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Yesterday the Wall Street Journal technology blog posted an article titled Google Buzz Exemplifies Privacy Problems, FTC Commissioner Says. The outgoing FTC Commissioner said that technology companies, specifically Google, are being too cavalier with the personal data of consumers. While qualifying her remarks as not official FTC comments, she said that the launch of Google Buzz was irresponsible conduct on the part of Google.

If you don’t know to what she is referring, here’s the greatly simplified breakdown. When Buzz launched, Google wanted to get people into it quickly and get them connected to their friends. To do this, Google essentially scoured your Gmail contacts and set them up as “friends” in this new service, allowing them to be seen as such by the general public. The awkward social case where this is a problem is when you use your Gmail account to court someone who isn’t your spouse or significant other. In the professional world, reporters could instantly have their connections to otherwise anonymous sources or informants exposed. There was a firestorm of anger from users and Google quickly scrambled to close that gaping hole, as well as some others.

That the FTC commissioner specifically calls out Google, so recently in the news for this fiasco, doesn’t let others off the hook. Facebook has been through its share of privacy dust-ups with users as it keeps pushing to make everything public.

Google Buzz also got its share of abuse at the SXSWi keynote speech by Danah Boyd, a Social Media Researcher at Microsoft Research New England and Fellow at Harvard University’s Berkman Center for Internet and Society. SXSW is precisely the event where a product/service like Buzz should be shining, as was the case for Foursquare last year, and not getting panned. Facebook got its share of a thumping in her speech, too, as she cited users who inadvertently adopted more public settings.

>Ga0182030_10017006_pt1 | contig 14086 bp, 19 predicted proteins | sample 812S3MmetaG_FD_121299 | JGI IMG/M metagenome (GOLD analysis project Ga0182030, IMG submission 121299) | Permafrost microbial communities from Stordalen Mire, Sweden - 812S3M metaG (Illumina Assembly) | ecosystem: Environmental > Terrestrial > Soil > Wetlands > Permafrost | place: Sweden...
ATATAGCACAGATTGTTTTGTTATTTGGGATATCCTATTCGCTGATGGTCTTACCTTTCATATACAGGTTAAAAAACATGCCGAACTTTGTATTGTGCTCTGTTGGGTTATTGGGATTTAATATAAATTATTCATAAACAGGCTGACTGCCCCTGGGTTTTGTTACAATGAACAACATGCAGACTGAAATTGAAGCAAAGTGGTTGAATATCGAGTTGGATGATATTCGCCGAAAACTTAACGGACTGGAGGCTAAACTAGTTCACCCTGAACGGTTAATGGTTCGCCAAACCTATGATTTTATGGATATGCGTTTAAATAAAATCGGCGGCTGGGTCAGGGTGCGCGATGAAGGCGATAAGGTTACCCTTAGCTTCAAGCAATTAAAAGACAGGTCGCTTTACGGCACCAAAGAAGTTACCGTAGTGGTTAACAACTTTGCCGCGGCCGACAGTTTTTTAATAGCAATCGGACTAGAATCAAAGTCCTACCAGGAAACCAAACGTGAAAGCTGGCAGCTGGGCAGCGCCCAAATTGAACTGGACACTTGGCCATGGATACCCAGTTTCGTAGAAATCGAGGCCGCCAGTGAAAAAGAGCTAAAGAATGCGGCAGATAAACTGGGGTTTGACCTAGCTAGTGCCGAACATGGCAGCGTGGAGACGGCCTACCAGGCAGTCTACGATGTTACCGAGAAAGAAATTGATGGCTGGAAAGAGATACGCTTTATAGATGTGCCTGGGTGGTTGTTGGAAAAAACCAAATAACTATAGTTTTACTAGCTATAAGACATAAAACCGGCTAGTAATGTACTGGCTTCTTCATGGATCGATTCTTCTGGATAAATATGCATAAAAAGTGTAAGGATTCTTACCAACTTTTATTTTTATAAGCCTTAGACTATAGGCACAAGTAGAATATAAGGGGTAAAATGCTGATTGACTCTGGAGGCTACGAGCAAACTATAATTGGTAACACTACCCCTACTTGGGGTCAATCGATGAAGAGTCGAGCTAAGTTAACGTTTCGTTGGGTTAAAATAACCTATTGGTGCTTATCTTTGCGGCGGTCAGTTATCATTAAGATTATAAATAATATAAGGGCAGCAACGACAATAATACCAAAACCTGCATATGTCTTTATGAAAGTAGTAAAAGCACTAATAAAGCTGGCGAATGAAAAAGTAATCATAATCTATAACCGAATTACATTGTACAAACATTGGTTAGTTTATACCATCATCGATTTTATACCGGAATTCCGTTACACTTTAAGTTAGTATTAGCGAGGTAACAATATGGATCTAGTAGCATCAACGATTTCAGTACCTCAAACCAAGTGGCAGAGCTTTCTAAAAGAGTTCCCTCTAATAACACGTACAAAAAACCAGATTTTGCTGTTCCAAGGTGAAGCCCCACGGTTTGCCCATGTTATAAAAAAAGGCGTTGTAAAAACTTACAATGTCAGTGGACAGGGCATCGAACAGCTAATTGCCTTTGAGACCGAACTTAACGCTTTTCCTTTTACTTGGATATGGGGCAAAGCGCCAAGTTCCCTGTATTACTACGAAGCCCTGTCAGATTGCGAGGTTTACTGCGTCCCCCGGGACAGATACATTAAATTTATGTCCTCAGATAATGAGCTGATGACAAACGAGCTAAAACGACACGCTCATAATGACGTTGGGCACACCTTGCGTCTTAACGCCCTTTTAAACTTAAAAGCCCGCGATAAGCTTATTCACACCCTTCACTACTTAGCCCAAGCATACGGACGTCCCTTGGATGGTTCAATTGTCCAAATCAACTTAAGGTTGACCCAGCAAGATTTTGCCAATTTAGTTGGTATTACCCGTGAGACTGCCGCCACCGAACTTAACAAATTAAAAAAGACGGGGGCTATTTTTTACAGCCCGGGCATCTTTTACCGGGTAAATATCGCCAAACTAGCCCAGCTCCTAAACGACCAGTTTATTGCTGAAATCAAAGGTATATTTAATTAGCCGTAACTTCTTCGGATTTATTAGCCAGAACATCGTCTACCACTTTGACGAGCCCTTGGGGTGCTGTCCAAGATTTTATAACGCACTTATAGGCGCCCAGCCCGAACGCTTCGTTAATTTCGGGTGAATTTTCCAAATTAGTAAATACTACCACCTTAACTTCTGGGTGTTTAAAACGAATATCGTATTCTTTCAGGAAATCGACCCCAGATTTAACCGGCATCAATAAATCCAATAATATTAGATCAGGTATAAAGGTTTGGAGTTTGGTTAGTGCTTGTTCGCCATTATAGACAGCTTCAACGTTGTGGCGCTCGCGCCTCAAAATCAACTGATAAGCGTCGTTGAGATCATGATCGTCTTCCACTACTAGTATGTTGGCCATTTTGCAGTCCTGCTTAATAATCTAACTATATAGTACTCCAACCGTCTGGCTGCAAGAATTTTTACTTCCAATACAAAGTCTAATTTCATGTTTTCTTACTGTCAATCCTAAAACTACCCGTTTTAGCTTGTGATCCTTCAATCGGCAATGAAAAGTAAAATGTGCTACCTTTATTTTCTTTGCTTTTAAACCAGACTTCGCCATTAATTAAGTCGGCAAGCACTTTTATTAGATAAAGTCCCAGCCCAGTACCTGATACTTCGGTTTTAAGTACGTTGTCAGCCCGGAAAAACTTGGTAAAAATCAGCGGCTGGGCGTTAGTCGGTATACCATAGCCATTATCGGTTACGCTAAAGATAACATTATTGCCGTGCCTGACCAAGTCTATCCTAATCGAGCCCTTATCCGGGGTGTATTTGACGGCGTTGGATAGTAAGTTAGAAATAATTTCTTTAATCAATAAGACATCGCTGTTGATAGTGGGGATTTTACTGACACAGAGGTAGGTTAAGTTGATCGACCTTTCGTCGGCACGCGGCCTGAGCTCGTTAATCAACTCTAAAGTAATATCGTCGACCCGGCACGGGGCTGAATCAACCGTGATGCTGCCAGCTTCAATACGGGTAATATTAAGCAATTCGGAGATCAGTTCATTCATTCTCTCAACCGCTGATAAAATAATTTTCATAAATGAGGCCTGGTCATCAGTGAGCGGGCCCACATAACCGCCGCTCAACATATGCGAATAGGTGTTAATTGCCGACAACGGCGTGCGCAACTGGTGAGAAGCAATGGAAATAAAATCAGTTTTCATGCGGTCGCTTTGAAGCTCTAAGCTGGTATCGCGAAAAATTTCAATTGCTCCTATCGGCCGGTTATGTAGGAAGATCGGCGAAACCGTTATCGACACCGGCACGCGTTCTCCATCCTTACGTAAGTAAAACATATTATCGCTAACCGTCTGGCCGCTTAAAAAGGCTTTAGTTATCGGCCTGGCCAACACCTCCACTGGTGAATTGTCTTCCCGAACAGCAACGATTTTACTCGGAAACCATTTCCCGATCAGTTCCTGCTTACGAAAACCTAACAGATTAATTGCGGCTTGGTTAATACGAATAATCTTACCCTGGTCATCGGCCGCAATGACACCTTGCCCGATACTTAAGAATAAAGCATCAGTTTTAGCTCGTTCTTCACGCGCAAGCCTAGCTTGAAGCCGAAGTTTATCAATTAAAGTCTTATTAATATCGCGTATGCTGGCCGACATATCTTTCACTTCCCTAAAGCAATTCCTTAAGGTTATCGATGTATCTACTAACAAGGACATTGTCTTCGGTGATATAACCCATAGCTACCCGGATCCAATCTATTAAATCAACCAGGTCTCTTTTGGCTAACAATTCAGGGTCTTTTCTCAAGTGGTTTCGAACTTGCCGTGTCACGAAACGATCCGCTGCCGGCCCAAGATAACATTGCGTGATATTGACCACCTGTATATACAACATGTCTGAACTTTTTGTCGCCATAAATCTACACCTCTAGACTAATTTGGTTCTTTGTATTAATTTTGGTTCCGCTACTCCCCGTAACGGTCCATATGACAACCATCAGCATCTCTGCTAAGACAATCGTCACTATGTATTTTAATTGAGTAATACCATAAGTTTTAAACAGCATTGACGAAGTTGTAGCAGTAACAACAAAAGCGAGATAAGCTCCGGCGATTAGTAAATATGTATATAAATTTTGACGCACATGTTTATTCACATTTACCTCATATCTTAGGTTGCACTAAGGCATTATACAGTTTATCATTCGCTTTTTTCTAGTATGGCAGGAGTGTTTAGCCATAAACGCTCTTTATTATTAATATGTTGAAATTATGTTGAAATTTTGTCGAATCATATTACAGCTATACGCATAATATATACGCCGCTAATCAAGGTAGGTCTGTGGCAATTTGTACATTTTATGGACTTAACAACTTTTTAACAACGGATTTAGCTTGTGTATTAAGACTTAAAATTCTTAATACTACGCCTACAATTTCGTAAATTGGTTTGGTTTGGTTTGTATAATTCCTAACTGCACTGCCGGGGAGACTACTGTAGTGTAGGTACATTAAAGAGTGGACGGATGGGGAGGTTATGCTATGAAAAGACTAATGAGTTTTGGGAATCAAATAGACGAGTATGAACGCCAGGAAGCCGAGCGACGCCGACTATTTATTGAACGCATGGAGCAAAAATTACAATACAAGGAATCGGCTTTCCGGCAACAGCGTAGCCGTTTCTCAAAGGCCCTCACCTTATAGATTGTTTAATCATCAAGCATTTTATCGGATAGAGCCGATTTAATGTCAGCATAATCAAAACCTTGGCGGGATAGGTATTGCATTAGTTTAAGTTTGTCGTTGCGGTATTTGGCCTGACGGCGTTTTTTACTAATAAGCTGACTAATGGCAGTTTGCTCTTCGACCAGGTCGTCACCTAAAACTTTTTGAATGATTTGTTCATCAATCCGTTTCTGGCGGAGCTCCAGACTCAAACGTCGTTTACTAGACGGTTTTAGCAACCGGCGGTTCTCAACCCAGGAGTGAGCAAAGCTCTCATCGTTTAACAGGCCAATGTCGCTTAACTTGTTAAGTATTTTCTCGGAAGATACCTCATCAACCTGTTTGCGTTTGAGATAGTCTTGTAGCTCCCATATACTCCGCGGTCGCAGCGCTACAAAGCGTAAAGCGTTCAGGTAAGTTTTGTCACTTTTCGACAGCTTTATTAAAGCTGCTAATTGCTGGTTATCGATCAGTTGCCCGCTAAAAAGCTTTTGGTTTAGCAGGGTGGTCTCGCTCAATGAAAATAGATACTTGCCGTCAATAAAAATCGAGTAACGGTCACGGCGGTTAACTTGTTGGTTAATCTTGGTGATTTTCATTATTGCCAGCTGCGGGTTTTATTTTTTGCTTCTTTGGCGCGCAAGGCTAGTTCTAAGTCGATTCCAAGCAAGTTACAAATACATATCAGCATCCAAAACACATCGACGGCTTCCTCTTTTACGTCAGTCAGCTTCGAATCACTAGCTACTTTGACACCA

Meanwhile, in the world of sharing too much for robbers and stalkers, the world of geo-tagged and location-aware services saw a bit of a jump. Mashable reports that Foursquare Adds Almost 100,000 Users in 10 Days. To be clear, there weren’t 100,000 people at SXSW, and many of those people already had Foursquare accounts anyway.

Apparently people have no problem sharing personal, potentially risky, bits about their lives. Just as long as they pick and choose what to share, that is. The FTC cannot regulate poor decision making skills by consumers, but it can at least step in when a company goes too far and just burps out lots of private data. For everyone else, I recommend you read the safety tips in my post Don’t Let Social Media Get You Robbed (or Stalked) from earlier this month.

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